Make changes as necessary

If your monthly income is stretched very thin with your current expenses and spending habits, start by cutting back (or eliminating altogether for the short term) your ‘extras’. You can also try to reduce some of the variables in your monthly budget, like how much you spend on groceries, transportation and utilities by being proactive in finding ways to save.

If you are carrying a lot of debt and your debt payments are eating up a lot of your monthly income, you may want to explore other ways to reduce those payments and balance your budget, like debt consolidation or a debt management program.

Pick a system

You can pick any kind of system to manage your budgeting, as long as it works for you. You can go old school and use a pen and paper and cash in envelopes for spending. You can use a simple spreadsheet. If you are so inclined, there are a number of free (or low cost) budgeting apps that can help you stay on track and achieve your financial goals like YNAB (You Need a Budget) or Mint.ca.

Whatever system that you choose, it is essential that you track your spending as you go along. It is the only way you’ll know for sure if your budget is working and if you are staying on track. This also helps you to identify areas for improvement.

How to stick to your monthly budget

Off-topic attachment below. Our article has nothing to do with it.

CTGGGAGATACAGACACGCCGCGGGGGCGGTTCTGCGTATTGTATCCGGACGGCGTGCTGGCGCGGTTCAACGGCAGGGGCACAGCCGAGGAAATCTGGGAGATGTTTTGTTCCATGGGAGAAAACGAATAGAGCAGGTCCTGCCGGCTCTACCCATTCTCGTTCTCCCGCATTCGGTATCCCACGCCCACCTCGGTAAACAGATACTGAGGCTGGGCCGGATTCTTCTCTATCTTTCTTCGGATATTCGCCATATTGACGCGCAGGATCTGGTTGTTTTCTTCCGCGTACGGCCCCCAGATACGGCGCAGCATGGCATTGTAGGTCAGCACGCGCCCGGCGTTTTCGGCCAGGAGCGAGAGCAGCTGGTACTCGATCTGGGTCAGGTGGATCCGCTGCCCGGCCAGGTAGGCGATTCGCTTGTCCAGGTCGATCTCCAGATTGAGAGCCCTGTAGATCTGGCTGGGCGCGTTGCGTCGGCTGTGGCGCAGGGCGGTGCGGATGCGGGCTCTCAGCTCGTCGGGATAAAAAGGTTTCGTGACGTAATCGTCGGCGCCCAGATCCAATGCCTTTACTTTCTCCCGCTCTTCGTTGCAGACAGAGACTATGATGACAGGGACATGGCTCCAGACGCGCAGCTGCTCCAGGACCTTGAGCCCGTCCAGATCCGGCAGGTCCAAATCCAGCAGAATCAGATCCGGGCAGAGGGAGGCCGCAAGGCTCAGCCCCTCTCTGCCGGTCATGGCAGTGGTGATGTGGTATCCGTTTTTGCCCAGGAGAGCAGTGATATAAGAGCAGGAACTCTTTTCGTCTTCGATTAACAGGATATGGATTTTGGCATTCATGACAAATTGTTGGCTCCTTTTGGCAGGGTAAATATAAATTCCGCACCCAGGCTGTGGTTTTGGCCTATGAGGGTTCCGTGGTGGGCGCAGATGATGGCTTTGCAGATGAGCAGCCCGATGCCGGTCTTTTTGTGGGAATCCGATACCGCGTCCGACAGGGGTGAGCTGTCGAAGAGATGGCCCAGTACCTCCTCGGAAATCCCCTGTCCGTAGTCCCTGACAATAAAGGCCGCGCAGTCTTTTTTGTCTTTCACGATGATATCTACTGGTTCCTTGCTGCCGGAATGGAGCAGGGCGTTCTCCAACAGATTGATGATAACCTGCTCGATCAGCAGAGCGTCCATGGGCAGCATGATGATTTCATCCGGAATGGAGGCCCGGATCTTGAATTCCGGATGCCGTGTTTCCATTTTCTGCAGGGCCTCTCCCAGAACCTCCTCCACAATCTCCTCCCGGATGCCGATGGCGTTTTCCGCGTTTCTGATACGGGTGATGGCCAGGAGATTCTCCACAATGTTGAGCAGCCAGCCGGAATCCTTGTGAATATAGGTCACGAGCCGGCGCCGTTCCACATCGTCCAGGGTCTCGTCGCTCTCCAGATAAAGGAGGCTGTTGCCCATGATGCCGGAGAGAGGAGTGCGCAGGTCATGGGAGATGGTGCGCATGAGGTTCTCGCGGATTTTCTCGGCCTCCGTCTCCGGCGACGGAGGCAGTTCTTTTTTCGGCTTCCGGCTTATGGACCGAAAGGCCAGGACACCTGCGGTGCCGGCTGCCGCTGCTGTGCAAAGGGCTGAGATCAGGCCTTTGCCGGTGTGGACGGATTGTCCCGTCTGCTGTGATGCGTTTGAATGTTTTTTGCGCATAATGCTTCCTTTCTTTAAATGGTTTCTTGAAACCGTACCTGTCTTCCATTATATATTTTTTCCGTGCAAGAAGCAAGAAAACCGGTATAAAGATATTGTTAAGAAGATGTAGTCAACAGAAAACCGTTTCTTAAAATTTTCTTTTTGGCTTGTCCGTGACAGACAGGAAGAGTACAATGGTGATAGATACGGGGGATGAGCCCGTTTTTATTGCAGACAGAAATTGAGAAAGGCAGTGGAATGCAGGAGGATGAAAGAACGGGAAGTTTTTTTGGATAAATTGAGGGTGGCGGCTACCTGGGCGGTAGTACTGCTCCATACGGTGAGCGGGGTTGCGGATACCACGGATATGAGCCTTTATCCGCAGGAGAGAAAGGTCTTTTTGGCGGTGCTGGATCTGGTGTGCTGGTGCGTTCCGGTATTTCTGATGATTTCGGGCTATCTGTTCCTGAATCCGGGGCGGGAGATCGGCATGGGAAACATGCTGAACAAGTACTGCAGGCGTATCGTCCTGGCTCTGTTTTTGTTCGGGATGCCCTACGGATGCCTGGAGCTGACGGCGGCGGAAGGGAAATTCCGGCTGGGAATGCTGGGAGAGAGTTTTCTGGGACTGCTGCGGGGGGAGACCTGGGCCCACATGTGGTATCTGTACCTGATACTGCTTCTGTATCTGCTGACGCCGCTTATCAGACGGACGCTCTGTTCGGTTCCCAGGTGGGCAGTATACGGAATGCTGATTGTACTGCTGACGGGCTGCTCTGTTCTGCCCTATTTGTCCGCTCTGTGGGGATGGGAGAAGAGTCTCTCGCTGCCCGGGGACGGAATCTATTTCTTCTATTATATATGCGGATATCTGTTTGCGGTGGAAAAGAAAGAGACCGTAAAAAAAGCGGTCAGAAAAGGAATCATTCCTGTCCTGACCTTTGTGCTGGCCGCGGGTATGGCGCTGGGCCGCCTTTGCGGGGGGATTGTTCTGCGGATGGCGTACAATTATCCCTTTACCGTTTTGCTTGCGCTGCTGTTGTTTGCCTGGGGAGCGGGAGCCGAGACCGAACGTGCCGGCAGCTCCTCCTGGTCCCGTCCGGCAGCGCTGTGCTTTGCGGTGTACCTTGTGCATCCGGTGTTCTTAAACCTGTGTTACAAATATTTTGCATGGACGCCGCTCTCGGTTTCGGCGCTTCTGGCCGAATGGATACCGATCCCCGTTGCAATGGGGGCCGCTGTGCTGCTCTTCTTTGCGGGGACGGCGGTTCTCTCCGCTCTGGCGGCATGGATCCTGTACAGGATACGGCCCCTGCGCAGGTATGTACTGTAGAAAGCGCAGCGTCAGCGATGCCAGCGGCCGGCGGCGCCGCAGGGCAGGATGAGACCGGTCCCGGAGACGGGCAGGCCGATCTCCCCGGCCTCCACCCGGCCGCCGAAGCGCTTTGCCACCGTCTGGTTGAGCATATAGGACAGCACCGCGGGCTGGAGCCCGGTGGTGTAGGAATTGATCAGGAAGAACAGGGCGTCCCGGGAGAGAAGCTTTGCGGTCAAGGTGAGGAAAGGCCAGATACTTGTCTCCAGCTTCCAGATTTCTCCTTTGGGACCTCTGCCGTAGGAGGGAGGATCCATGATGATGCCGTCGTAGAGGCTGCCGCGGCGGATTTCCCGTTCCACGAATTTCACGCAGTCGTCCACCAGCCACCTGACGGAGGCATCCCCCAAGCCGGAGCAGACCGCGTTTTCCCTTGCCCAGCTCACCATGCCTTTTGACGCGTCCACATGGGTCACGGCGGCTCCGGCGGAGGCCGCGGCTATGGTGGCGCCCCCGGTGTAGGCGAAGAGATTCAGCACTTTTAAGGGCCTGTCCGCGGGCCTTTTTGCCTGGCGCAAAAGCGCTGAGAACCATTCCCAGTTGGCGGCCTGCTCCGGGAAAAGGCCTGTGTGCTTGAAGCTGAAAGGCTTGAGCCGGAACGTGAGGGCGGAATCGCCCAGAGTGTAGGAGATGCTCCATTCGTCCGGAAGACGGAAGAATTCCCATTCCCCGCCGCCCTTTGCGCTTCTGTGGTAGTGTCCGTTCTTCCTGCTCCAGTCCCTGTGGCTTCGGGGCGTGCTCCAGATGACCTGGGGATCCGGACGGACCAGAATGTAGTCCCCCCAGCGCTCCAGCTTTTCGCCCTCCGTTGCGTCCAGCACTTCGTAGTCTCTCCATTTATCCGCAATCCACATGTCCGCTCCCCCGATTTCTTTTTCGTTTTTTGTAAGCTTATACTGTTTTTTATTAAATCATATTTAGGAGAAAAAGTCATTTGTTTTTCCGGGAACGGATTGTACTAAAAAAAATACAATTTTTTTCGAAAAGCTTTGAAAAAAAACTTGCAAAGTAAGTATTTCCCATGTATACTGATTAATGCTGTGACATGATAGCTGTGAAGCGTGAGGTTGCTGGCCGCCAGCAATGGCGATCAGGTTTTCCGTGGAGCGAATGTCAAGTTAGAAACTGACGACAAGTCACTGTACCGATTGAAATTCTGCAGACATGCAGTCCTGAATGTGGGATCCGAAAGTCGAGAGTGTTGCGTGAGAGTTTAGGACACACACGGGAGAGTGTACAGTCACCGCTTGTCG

A working budget isn’t a one-time thing; setting a budget and sticking to it is a lifestyle change, for which you may need to shift your attitude towards spending. It can be challenging to always keep to your budget, but here are some tips for success.

Make your budget the priority over everything else; build in “rewards” to your budget when you reach milestones; be patient with yourself when you get off track and commit to being better; remind yourself of your goals by putting visual reminders in high traffic areas in your home.

Signs that your budget isn’t working

You need to accept from the outset that your budget is dynamic and should change it as needed. You may have been too aggressive in your budgeting categories, or perhaps your expenses or income has changed. Either way, you should expect to revisit your budget once a quarter to fine tune it, or sooner if it appears that your budget isn’t working.

Some signs that indicate that your monthly budget isn’t on track include credit balances continuing to climb (perhaps you are relying on credit to cover expenses, or your debt repayment strategy isn’t effective); your debt stress persists, even with a budget in place; you find it impossible to stick to your budget and feel like you’ve failed every month; you are still living paycheque to paycheque; you haven’t been able to accumulate any savings.

Be open to changing your budget and don’t be afraid to seek professional guidance to set up a budget that works.

Are you ready to take control of your finances? Call one of our trained credit counsellors at or check out our free online debt analysis.